Session Six: Microfinance and Food Security

Updated on 13/12/2015 - By InM - No Comments

Two research papers were presented in the sixth session of the conference to address issues on “Microfinance and Food Security”. The first paper entitled “Impact of Microcredit on Household Food Security in Bangladesh- Evidence from PRIME” was presented by Professor M. A. Baqui Khalily, Executive Director, InM. The second paper of the session entitled “Impact of Microcredit on Agricultural Farm Performance and Food Security in Bangladesh” was presented by Professor Md. Abdul Wadud, Department of Economics, Rajshahi University.

Microfinance and Food Security(1)Professor Dr. M. A. Sattar Mandal, former Member, Agriculture, Water Resources & Rural Institutions Division, Planning Commission, GoB chaired the session. Dr. Iffath Sharif, Senior Economist, The World Bank and Dr. Quazi Shahabuddin, Professorial Fellow and former Director General, Bangladesh Institute of Development Studies (BIDS) were present as Panelists.

Professor M. A. Baqui Khalily, the keynote speaker of the session, informed that the major objectives of the study were to examine keenly the impact of PRIME (Programmed Initiative for Monga Eradication) on food security in the greater Rangpur region, as well as to evaluate the role of access to credit to mitigate the monga like situation Improving food security of the vulnerable extreme poor households with sustainability requires long term interventions and assessment – Professor Khalily said. The study showed that credit alone was not sufficient to mitigate such multidimensional structural poverty like monga. Considering the need for other monetary and non-monetary support other than the microcredit, PKSF initiated the project entitled PRIME in the greater Rangpur region in 2006. The program targeted those households who fulfilled any or all of the three criteria: (i) household had wage income; (ii) maximum income was BDT 1,500 per month; (iii) maximum amount of household land holding was 50 decimals. Along with credit facilities like,Microfinance and Food Security(6) Flexible Microcredit, Emergency loan and Seasonal credit, the program also incorporated Training, Technical Assistance and Health care. Professor Khalily also presented a synopsis of the PRIME program and its association with the poor households which finally settled on nutrient intake and human productivity if the credit amount could be utilized effectively.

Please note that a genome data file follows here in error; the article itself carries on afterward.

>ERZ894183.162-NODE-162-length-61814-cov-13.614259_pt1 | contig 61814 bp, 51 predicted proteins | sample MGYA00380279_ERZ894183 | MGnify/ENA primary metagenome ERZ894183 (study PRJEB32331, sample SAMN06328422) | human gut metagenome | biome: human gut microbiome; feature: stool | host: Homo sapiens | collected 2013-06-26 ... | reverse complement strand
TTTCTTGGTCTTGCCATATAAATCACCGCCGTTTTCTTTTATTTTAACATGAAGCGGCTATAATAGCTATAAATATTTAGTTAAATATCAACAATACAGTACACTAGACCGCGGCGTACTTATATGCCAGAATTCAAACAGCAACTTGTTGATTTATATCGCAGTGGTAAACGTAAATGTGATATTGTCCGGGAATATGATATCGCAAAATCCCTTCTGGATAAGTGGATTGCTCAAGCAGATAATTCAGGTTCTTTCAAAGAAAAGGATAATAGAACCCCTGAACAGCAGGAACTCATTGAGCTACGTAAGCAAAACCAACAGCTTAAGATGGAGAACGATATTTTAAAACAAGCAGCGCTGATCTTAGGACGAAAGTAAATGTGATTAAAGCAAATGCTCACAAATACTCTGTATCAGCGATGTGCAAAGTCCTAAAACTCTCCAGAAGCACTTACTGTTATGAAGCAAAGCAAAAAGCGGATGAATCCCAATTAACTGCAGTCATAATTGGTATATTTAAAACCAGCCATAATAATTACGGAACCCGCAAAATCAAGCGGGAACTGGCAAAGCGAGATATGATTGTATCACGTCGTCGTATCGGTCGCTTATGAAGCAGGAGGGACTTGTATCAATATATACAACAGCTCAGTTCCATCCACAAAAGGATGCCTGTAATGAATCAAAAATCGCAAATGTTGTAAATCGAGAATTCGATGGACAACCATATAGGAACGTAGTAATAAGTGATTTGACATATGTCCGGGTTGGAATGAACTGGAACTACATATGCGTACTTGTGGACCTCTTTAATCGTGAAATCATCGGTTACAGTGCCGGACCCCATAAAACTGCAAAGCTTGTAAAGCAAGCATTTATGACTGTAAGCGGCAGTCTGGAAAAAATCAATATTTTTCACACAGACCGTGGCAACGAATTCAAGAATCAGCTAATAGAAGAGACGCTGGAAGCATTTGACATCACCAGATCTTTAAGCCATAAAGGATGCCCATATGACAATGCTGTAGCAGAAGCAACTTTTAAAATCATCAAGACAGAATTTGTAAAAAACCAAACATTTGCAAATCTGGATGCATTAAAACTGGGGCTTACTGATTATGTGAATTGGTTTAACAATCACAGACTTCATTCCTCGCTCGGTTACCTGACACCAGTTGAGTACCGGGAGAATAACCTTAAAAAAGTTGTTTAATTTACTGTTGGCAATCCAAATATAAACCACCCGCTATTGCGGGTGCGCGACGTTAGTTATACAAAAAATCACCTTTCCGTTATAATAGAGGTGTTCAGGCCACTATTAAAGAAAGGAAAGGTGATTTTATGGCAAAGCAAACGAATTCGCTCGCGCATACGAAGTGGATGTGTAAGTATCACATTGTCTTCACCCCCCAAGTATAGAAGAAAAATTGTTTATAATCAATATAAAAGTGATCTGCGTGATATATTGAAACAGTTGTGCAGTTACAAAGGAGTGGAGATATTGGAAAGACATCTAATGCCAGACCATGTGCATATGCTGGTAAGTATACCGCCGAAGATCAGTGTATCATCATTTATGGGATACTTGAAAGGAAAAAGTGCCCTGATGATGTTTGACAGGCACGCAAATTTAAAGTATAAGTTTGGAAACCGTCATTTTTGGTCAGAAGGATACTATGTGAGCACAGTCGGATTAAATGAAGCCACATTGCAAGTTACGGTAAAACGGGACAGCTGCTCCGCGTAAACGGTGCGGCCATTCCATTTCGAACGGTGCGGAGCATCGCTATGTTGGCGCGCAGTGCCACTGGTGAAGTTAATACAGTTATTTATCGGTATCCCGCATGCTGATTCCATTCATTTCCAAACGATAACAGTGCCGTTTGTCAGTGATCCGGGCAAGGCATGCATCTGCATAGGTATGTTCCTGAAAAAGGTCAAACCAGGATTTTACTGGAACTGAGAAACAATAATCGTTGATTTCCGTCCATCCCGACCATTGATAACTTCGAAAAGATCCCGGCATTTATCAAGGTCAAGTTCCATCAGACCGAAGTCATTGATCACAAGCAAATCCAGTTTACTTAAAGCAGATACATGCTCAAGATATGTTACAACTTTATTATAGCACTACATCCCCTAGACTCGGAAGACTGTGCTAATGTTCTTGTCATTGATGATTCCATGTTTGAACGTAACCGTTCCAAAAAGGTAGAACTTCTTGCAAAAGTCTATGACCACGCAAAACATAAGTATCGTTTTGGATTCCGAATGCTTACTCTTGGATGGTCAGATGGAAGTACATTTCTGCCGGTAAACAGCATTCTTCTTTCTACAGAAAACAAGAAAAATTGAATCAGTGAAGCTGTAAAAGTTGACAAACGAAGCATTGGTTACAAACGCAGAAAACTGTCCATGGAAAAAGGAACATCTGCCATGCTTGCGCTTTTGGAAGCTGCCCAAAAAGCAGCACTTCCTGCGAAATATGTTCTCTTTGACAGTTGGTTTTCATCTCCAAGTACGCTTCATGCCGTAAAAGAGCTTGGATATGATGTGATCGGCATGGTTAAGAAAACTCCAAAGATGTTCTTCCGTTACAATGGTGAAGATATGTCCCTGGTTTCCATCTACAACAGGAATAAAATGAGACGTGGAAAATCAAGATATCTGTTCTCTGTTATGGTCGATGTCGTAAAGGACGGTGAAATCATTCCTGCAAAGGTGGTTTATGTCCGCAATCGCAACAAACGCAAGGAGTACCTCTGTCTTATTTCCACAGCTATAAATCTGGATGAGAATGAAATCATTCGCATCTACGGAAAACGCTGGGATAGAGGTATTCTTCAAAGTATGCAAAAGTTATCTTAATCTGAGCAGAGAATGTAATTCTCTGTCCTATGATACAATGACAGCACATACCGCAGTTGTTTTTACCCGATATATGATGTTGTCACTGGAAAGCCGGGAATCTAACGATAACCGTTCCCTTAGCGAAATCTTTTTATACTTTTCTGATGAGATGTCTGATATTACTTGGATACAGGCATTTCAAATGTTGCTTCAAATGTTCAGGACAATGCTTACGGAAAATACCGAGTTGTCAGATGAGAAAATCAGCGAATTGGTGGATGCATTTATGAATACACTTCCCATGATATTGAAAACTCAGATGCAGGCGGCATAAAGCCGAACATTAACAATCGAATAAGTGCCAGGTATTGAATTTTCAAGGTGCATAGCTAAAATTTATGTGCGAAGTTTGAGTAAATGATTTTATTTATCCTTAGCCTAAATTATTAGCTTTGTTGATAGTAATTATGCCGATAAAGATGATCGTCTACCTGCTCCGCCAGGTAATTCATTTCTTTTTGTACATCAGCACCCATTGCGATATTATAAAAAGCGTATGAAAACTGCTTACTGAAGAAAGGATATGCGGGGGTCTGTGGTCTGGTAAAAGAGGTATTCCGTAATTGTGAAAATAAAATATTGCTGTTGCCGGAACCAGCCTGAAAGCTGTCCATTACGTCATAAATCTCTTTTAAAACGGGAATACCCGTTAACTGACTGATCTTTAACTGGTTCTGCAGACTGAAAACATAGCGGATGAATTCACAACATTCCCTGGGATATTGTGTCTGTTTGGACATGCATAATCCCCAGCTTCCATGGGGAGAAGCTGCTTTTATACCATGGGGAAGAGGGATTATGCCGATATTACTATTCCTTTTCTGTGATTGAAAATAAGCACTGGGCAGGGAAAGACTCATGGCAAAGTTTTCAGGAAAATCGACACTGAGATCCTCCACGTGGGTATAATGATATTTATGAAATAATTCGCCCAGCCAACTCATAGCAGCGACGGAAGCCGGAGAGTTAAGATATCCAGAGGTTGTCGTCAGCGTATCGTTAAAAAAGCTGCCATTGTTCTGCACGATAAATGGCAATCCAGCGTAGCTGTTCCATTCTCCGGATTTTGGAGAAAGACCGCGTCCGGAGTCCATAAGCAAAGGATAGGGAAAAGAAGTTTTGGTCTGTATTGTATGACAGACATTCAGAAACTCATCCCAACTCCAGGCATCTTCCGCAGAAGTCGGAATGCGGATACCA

The major findings of the study revealed that both microcredit and microcredit plus programs like PRIME implemented by PKSF had positive impact on household food security mainly by raising their incomes through investments in income generating activities (IGAs). Credit plus programs where along with microcredit, various other services like training, savings, and health services had higher impact compared with credit only service. During the project period, the participating poor households achieved rise in food consumption in both monga and normal times.

Professor Md. Abdul Wadud, in his presentation, addressed that agriculture sector in Bangladesh was characterized by large number of small and marginal farms with limited financial resources. They had little or no access to formal sources of credit and cannot apply optimal inputs and new production technologies timely. This resulted in lower Microfinance and Food Security(5)efficiency, productivity and production hampering food security. Thus increasing food production and attaining food security was required for timely and adequate supply of agricultural inputs. The sector also required financial support from institutional and non-institutional sources. Microcredit could provide them access to purchase of inputs like seed, fertilizer and irrigation at right time, which, in turn, helped utilization of new production technologies properly and timely. This would lead to increased efficiency, food production and ensuring food security and thus achieving more inclusive growth.